That’s good information to have… but begs the bigger question of what the hell I’m going to do about it.
There’s a tendency in the bureaucracy for days to run late into the afternoon and then on into the evening – as if those running the show didn’t have a home to go to and had no interest in being anywhere else. If I’m honest, by the time we’ve rolled past the usual and customary close of business, my loudest voice in my inner dialog is screaming “Why won’t they just shut the fuck up?” loudly enough to drown out most everything else. By that point, how interesting or important a topic might otherwise be is utterly irrelevant to the way my brain processes the information. It’s one of the many reasons I know I should never angle to restart my rise through the ranks. I just don’t have the interest in putting in the hours required and it’s never, ever going to be the place I’d rather be than anywhere else.
A sure and certain end of the work day is the only thing that makes some of them even tolerable. Take that away and, well, you’ve put me to sea without a compass or any way to find my North Star. It’s not lost on me that no one is looking for information or wanting to have meetings at 7am before they drag themselves in. What makes those same people think the rest of us are any more interested in staying on in the other direction is beyond me. Of course rank has it’s inevitable privileges. That truth is as old as our species, I’m sure.
Things would be different, of course, in the World According to Jeff. No meeting would last longer than 30 minutes and none would start after 4PM… because unlike others I have other shit to do and don’t live life searching for the adulation of those who dwell in offices.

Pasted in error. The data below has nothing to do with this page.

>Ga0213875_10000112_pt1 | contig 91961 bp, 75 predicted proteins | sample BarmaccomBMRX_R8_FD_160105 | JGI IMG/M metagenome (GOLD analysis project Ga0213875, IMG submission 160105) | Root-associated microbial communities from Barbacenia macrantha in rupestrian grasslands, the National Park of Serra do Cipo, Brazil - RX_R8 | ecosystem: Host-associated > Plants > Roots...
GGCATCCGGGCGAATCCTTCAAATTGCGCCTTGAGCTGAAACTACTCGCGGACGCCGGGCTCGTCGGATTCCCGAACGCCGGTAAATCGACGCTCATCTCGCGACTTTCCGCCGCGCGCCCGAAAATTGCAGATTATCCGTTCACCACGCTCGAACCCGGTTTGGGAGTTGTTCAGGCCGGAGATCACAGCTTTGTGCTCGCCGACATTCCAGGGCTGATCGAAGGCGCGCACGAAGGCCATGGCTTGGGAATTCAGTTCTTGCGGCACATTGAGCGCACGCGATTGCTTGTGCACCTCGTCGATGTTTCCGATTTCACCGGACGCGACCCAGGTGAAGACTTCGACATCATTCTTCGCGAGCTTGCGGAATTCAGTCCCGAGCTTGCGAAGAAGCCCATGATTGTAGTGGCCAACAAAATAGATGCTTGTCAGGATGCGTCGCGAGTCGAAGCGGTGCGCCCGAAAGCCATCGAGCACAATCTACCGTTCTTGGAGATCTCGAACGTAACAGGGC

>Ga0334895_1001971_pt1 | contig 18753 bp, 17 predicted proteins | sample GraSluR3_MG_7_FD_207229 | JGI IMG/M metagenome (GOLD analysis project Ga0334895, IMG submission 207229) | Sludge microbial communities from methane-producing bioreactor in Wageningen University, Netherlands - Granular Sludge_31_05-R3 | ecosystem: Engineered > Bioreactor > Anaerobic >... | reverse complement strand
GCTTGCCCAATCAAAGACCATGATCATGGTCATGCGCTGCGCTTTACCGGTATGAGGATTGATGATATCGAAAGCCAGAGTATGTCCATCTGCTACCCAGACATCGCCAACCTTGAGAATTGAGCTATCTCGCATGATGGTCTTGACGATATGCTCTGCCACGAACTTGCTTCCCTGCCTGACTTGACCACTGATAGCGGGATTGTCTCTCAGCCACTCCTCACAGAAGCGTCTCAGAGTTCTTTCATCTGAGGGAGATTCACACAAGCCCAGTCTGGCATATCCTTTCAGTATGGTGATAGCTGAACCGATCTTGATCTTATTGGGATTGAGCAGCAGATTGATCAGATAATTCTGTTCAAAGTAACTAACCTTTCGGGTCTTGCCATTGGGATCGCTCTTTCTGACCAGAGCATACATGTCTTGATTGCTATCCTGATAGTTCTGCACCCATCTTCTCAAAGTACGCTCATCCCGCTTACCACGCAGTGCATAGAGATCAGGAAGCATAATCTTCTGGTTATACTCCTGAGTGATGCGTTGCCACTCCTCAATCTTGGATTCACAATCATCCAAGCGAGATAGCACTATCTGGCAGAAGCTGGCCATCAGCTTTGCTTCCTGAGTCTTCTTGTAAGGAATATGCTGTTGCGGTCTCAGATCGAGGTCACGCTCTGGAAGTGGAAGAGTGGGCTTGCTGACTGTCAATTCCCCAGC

We all have the important dates that mark inflection points in our lives. Since I’ve dispensed with the standard dates of importance like anniversaries or children’s birthdays, my set of dates is, unsurprisingly, different than most. My dates largely revolve around the times where I have extracted myself from situations that for one reason or another had become simply untenable.
The 16th of May stands far and away as the most important of these inflection points – not only because it’s the most recent, but because it marked what was probably the most trajectory altering. You see, despite all protests otherwise, I’m of a type that thrives best when planted in its native soil. Carry me too far away from the brackish water of the Chesapeake and I wilt, my abilities waning. Oh, I can function if needs be, but the end results will never be as good as they might have been in other circumstances.
Tennessee was supposed to be my grand adventure – undertaken earnestly and with all the best intentions. Four years later it ended up being not much more than a mire, determined to drag me down and beat me. That end came closer than I want to admit – I’m still rattled at the toll in proverbial blood and actual treasure that particular experience extracted from me.
The Glorious 16th of May, though. That date that cleared the decks and let me begin the process of getting back to my best self. There are days that sometimes make it hard to remember that I’ve come to my better place. Occasionally those days are more frequent than others. Six years on and it still feels like my very best self-extraction… and it still feels a whole lot like it happened yesterday.